- Thread starter nad081
- Start date

- Joined
- Nov 12, 2017

- Messages
- 6,663

If \(\displaystyle c^2 = 1 - \left(\frac{a+b}{a-b}\right)^2\), can \(\displaystyle c^2\) ever be greater than 1? That part should be easy. (By the way, they told you that \(\displaystyle c \ne 1\), so the "inclusive" part was not really necessary.)View attachment 17365

I cannot figure out how to work out the last part … I figured out that one real solution means real and equal roots (discriminant = 0) but I cannot understand how it is possible to prove that c^2 is between 0 and 1 inclusive.

And it should be even easier to see that \(\displaystyle c^2 > 0\).

If you don't see this, please show your work in attempting it, so we can see if you are going in the wrong direction.

Many thanks for your reply.If \(\displaystyle c^2 = 1 - \left(\frac{a+b}{a-b}\right)^2\), can \(\displaystyle c^2\) ever be greater than 1? That part should be easy. (By the way, they told you that \(\displaystyle c \ne 1\), so the "inclusive" part was not really necessary.)

And it should be even easier to see that \(\displaystyle c^2 > 0\).

If you don't see this, please show your work in attempting it, so we can see if you are going in the wrong direction.

If you are subtracting from 1, the value should be less than 1. Also, yes anything square is positive, so the answer can never be less than 0. But does this involve any working? How can I represent my thoughts mathematically? This is a question from a test paper.

Thanks in advance!

- Joined
- Nov 12, 2017

- Messages
- 6,663

But you can express this using symbols together with words. Since any square is non-negative (not necessarily positive!), you can say first that \(\displaystyle c^2 \ge 0\); you still need to show that it is non-zero, which is clear from the initial form they have to find for \(\displaystyle c^2\), because you are told that a and b are non-zero.

For the other part, you can similarly state that \(\displaystyle \left(\frac{a+b}{a-b}\right)^2 \ge 0\), and derive the desired inequality from this one.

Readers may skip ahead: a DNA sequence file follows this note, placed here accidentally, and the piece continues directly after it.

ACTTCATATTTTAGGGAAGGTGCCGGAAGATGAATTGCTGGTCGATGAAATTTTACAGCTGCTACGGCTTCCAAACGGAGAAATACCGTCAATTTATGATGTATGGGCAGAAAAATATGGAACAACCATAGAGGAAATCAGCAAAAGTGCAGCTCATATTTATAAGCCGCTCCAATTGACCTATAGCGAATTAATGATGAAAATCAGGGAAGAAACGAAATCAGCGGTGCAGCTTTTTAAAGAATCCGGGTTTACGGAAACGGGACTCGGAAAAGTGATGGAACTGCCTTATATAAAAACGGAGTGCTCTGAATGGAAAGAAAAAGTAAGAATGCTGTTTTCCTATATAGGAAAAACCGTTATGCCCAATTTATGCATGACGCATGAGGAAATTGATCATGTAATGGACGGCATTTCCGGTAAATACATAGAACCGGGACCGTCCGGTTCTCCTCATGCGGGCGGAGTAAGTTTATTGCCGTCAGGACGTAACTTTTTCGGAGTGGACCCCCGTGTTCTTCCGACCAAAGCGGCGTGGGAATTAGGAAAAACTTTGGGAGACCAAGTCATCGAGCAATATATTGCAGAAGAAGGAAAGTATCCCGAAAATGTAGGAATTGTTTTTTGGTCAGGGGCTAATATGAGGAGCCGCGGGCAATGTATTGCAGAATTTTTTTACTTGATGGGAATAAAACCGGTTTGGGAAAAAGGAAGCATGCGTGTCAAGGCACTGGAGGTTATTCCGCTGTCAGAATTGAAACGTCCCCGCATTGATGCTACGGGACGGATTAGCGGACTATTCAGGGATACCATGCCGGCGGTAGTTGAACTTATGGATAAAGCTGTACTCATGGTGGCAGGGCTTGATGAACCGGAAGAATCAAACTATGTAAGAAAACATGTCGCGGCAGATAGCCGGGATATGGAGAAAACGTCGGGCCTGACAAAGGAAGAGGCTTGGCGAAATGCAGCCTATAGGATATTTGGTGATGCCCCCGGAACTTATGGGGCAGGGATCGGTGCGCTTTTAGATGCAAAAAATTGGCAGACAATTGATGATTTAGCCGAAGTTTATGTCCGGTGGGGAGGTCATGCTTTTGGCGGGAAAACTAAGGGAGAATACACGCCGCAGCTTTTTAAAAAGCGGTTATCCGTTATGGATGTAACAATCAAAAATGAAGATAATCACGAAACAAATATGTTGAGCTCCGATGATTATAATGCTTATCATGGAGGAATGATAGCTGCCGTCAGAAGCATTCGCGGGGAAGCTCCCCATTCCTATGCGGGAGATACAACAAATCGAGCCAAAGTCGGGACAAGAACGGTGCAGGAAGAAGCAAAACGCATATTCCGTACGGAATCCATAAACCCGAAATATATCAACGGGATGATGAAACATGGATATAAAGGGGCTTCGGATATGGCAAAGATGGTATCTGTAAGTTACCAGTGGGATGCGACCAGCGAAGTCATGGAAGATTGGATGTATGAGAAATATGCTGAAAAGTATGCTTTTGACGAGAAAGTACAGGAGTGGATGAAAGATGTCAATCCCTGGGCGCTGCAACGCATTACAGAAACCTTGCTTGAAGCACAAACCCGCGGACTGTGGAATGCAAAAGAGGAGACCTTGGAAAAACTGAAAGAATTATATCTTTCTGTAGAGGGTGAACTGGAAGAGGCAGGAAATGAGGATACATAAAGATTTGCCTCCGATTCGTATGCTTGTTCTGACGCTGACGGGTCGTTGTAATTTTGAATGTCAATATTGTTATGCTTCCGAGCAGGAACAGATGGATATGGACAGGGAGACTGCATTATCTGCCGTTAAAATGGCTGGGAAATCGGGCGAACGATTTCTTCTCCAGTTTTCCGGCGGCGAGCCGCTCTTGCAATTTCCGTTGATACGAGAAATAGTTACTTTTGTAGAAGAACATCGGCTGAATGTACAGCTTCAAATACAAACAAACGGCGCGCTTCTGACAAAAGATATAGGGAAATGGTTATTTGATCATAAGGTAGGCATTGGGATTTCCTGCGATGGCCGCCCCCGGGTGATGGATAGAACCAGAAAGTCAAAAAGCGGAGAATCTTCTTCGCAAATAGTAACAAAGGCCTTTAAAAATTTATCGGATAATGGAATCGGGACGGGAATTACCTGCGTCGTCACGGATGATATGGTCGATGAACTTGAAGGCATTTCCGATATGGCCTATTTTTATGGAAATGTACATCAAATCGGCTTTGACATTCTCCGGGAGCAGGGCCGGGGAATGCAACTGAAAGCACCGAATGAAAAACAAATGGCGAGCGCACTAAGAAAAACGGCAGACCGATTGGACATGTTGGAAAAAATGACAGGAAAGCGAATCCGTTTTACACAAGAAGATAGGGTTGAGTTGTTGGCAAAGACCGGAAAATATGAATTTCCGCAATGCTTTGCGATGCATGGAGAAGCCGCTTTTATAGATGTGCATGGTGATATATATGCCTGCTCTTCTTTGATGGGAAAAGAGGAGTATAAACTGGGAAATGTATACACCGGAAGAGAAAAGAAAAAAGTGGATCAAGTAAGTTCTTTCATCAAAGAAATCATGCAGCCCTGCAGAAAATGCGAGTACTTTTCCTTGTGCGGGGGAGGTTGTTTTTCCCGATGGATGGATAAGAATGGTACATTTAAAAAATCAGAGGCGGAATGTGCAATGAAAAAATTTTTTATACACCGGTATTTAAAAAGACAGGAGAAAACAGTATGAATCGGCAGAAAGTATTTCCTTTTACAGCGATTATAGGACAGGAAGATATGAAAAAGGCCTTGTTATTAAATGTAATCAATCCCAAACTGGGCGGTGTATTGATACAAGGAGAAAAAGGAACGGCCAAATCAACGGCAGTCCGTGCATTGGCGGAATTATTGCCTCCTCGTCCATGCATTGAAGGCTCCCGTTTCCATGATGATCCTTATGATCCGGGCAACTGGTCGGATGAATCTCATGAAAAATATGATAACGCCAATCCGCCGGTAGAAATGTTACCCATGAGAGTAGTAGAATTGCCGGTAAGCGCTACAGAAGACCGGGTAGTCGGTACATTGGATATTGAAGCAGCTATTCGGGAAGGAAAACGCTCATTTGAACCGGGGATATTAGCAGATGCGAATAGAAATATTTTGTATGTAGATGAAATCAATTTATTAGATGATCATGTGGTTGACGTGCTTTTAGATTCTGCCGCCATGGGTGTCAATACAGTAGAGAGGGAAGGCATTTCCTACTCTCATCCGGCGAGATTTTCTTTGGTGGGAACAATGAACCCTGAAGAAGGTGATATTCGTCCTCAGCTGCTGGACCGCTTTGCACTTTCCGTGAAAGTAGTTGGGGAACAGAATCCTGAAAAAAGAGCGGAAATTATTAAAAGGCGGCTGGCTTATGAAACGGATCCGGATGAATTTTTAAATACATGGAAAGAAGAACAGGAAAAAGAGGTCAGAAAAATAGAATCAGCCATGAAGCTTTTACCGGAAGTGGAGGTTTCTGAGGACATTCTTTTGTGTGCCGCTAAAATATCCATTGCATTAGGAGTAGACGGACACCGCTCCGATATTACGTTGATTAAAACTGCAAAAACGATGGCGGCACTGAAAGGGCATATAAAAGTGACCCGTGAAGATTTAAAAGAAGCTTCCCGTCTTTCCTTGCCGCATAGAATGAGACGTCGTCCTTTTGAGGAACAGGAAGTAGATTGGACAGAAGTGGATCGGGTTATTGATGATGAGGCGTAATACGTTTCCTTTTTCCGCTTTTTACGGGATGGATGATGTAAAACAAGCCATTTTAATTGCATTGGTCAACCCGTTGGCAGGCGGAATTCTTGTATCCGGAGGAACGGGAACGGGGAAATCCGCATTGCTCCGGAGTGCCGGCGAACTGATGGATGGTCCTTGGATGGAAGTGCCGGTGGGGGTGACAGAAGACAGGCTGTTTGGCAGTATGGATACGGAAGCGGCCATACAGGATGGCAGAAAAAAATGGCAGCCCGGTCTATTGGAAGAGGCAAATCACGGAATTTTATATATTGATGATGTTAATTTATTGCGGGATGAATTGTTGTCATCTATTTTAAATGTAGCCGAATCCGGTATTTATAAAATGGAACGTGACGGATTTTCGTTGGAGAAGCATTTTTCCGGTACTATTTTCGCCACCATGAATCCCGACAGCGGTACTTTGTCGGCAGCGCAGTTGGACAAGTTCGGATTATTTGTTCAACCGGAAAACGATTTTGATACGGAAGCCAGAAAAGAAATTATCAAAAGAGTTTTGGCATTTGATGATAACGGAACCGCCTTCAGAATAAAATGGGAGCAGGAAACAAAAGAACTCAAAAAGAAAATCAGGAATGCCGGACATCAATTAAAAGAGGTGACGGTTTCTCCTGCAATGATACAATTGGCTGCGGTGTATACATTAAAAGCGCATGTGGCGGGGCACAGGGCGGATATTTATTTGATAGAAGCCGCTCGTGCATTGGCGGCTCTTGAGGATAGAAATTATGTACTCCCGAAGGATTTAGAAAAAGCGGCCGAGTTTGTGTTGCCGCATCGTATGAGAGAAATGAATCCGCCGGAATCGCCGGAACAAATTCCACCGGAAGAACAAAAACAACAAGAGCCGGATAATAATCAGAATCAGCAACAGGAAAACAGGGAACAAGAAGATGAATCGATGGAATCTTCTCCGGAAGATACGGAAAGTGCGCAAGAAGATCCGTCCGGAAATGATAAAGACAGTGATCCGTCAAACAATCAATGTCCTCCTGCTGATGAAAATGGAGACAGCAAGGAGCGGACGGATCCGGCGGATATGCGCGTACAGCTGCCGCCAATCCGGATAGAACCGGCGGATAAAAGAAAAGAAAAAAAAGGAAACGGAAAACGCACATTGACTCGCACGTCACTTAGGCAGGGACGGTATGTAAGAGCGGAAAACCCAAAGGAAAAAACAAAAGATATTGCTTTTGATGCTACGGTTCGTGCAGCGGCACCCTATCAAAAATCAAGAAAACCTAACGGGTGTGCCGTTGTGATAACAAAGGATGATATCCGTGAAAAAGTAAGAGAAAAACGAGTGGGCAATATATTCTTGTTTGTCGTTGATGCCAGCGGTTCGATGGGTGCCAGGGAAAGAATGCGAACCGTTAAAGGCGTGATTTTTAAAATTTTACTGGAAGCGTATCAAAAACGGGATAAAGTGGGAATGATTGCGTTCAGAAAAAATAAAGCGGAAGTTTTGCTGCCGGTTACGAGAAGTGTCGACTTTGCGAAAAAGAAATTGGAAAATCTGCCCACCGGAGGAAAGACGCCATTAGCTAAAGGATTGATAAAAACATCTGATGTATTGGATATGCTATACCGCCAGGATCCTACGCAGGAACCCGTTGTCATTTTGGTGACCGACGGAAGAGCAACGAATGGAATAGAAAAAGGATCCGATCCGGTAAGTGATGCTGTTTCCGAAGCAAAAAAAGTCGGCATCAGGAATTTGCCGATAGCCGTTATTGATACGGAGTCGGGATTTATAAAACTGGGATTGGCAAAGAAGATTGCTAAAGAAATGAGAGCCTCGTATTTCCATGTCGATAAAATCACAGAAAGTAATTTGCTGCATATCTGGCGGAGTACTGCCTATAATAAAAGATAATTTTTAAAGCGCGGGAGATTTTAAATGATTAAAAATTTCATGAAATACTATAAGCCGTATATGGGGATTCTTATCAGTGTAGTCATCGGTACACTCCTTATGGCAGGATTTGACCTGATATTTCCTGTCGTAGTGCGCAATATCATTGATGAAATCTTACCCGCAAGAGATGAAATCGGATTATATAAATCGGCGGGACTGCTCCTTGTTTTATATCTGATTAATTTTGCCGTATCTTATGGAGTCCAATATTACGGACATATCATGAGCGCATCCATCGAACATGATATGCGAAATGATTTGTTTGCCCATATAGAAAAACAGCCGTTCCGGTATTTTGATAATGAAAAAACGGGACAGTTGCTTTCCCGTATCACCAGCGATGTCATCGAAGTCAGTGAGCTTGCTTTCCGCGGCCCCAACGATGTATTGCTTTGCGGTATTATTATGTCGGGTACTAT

Many thanks! Appreciated

But you can express this using symbols together with words. Since any square is non-negative (not necessarily positive!), you can say first that \(\displaystyle c^2 \ge 0\); you still need to show that it is non-zero, which is clear from the initial form they have to find for \(\displaystyle c^2\), because you are told that a and b are non-zero.

For the other part, you can similarly state that \(\displaystyle \left(\frac{a+b}{a-b}\right)^2 \ge 0\), and derive the desired inequality from this one.

- Joined
- Apr 22, 2015

- Messages
- 2,223

How can c… you can say first that \(\displaystyle c^2 \ge 0\) …

- Joined
- Dec 30, 2014

- Messages
- 6,147

You have to be careful with what you say. You made two statements and they are both false.Many thanks for your reply.

If you are subtracting from 1, the value should be less than 1. Also, yes anything square is positive, so the answer can never be less than 0. But does this involve any working? How can I represent my thoughts mathematically? This is a question from a test paper.

Thanks in advance!

1)

2)

This is mathematics and what you say must be sound. Please be more careful.

Now you are going to argue that in your situation your statements follow. My problem is that you made this statements in general.

For example if had said that if x is not 0 then x^2 is never negative and that x^2 is always positive that would have been fine.

- Joined
- Nov 12, 2017

- Messages
- 6,663

You missed my point. I said "you can sayHow can c^{2}equal zero, when we have c^{2}=-4ab/(a-b)^{2}with a≠0 and b≠0?

One doesn't have to see an entire proof at once.

- Joined
- Apr 22, 2015

- Messages
- 2,223

I didn't have to, but that's what happened.… One doesn't have to see an entire proof at once …

Seriously, though, I did miss your point. I had forgotten the call for a proof, so I was thinking loosely (the fact that a and b must have opposite signs foremost in my mind). Thank you.

\(\;\)